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Revenge Porn in India

Revenge Porn in India

Revenge Porn in India

Cyber crimes have been on a constant rise since the early 2000s and, like other crimes, often have gender implications. A manifestation of this is what is popularly called “revenge porn”. Read on as Smriti P. Rao explains how we can deal with such a situation.

Revenge porn saw an all-time global rise in 2010, when a website called “IsAnyoneUp” was launched, which allowed people to upload nude pictures as cheap porn. However, this website differed since it also required the personal details of the people in the photos, along with their Facebook profiles. This became increasingly problematic since many photos that were uploaded fell under the category of revenge porn.

As a victim, you should not blame yourself for sending the pictures; it was your trust that was broken. What you must do is approach the justice system and report this.

Revenge Porn in India

What is revenge porn?

Unlike what the name suggests, revenge porn refers to situations in which someone uploads intimate photos of an ex-partner when they refuse to comply with their demands (which are usually of a sexual nature). This term has been widely contested by scholars since it shows the victims in a bad light, instead of focussing on the perpetrators. A more accurate alternative is ‘Image-based Sexual Abuse’ which characterises this experience by identifying that this is an act of harassment, and not simply porn.

Legal Status in India

Such abuse is not recognised in the Indian Legal System, and is not adequately addressed in other countries, too. While there is no specific direction for handling such matters, such an act falls under the purview of both, the Indian Penal Code of 1860 and the Information Technology Act, 2000.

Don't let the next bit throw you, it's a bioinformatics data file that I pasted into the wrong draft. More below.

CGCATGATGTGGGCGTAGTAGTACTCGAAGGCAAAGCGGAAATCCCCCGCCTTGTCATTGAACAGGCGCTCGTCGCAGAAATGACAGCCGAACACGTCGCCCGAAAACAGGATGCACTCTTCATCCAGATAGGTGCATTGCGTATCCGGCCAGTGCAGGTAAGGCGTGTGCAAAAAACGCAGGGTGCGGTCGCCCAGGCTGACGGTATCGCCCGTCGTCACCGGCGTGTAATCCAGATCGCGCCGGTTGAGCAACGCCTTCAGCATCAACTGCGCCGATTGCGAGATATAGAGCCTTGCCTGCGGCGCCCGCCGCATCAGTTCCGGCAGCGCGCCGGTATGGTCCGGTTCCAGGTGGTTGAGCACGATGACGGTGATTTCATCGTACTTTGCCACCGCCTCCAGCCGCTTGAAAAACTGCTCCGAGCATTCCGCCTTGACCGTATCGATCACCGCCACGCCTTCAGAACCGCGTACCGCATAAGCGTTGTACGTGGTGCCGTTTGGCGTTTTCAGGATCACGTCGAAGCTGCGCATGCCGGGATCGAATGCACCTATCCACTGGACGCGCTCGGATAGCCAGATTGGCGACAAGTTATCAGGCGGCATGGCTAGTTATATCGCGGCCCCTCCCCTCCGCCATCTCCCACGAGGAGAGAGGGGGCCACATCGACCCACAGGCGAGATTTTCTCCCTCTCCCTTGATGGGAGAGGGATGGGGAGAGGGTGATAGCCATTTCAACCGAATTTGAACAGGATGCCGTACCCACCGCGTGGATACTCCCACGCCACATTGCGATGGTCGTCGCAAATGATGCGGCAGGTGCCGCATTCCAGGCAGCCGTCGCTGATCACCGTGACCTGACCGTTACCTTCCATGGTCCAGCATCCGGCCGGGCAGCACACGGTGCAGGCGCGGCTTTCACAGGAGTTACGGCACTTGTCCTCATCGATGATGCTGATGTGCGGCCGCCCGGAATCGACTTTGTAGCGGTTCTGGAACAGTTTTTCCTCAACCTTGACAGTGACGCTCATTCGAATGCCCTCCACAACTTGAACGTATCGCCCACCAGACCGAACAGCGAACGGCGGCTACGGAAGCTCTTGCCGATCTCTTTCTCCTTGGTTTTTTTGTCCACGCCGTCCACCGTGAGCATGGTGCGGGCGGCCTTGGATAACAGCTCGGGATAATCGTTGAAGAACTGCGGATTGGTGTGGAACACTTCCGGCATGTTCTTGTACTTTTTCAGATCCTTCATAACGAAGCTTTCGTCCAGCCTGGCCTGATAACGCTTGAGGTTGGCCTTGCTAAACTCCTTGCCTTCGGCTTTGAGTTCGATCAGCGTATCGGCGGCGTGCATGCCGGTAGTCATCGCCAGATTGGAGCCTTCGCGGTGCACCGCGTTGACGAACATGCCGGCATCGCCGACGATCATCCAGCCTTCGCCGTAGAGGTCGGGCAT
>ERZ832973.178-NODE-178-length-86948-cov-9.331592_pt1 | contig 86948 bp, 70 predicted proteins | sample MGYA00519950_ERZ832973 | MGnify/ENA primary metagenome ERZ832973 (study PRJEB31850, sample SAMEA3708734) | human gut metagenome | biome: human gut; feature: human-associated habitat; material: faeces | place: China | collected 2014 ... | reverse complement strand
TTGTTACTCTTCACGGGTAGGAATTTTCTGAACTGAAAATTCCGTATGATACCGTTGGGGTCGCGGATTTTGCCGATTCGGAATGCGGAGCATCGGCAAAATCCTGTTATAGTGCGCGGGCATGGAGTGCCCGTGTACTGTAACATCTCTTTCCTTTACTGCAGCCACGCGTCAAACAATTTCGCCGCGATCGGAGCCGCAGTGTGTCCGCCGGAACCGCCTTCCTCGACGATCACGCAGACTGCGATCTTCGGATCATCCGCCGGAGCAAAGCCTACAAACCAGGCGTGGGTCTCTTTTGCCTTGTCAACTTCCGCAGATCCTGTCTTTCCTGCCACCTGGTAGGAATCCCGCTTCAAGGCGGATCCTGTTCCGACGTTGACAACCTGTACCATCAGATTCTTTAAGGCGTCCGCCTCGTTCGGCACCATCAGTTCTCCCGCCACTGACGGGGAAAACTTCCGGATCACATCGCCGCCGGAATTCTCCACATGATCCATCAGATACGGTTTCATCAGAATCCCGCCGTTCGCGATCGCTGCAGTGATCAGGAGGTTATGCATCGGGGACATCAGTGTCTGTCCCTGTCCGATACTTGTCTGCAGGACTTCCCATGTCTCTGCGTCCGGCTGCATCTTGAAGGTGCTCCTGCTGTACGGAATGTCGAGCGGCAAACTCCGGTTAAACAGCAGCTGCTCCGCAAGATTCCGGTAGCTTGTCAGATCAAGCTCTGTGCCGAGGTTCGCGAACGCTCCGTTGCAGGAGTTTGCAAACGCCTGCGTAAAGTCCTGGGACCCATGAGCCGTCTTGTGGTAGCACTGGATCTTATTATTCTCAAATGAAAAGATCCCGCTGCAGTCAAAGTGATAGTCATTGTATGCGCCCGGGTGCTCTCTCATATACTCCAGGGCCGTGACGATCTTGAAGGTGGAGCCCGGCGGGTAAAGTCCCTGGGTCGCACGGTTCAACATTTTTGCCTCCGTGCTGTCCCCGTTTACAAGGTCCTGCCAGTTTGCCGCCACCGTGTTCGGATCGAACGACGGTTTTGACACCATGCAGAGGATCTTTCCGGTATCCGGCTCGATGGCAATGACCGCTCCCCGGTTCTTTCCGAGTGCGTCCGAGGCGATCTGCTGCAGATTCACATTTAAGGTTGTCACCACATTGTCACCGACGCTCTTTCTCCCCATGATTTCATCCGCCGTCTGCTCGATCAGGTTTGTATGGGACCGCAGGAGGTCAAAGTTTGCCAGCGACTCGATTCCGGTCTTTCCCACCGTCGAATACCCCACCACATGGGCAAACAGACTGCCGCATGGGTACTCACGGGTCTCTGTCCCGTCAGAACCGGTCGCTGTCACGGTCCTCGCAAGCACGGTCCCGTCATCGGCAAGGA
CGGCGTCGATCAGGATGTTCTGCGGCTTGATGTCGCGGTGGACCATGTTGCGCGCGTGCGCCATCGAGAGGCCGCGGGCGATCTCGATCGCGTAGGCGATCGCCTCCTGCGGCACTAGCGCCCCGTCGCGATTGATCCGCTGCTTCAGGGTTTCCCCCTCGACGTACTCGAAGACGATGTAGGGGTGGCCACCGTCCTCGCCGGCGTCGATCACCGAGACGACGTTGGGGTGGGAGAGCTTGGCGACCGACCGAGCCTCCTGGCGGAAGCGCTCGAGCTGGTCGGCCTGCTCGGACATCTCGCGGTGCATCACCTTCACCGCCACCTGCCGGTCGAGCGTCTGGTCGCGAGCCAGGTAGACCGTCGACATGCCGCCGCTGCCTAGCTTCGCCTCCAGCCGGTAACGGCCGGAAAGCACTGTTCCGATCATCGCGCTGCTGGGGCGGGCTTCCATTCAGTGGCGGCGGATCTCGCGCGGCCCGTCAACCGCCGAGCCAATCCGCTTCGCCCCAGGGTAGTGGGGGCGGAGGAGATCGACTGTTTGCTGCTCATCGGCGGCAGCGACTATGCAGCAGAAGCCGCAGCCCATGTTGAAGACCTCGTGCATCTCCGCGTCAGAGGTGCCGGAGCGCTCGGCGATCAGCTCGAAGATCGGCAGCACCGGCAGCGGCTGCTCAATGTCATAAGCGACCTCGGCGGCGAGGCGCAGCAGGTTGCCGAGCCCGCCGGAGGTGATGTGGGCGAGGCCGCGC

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The first case in which an Indian Court had to address such a scenario was in the State of West Bengal v. Boxi in 2018. This was a textbook case in which Boxi convinced his ex-girlfriend to send him nude pictures of her, promising to marry her; he also hacked into her phone to retrieve more photographs. He soon began blackmailing her to spend more time with him and if she did not comply, he’d upload her intimate pictures online. In response, the victim discontinued the relationship, after which he uploaded the photos online, along with details of her and her father. The Court found Boxi guilty under the sections of voyeurism (354C), stalking (354D), sexual harassment (354A) and criminal intimidation (509) in the IPC, and those of identity theft (66C), violation of privacy (66E) and transmission of obscene material online (67 and 67A) in the IT Act.There have been other such instances, too. One of which led to the suicide of a 30-year-old woman after a bunch of school boys found her phone and transferred her intimate pictures from it onto their personal devices. They then demanded sexual favours, failing which they posted her pictures online, thereby leading her to kill herself. 

What can YOU do?

As a victim, there is one thing you should do and one that you shouldn’t. You must not blame yourself for sending the pictures; it was your trust that was broken. What you must do is approach the justice system and report this. You can file a First Information Report (FIR) to a police officer or a Private Complaint to a judicial magistrate. If you are a woman filing an FIR, you can demand the presence of a female officer who will file it on your behalf. 

Revenge Porn in India

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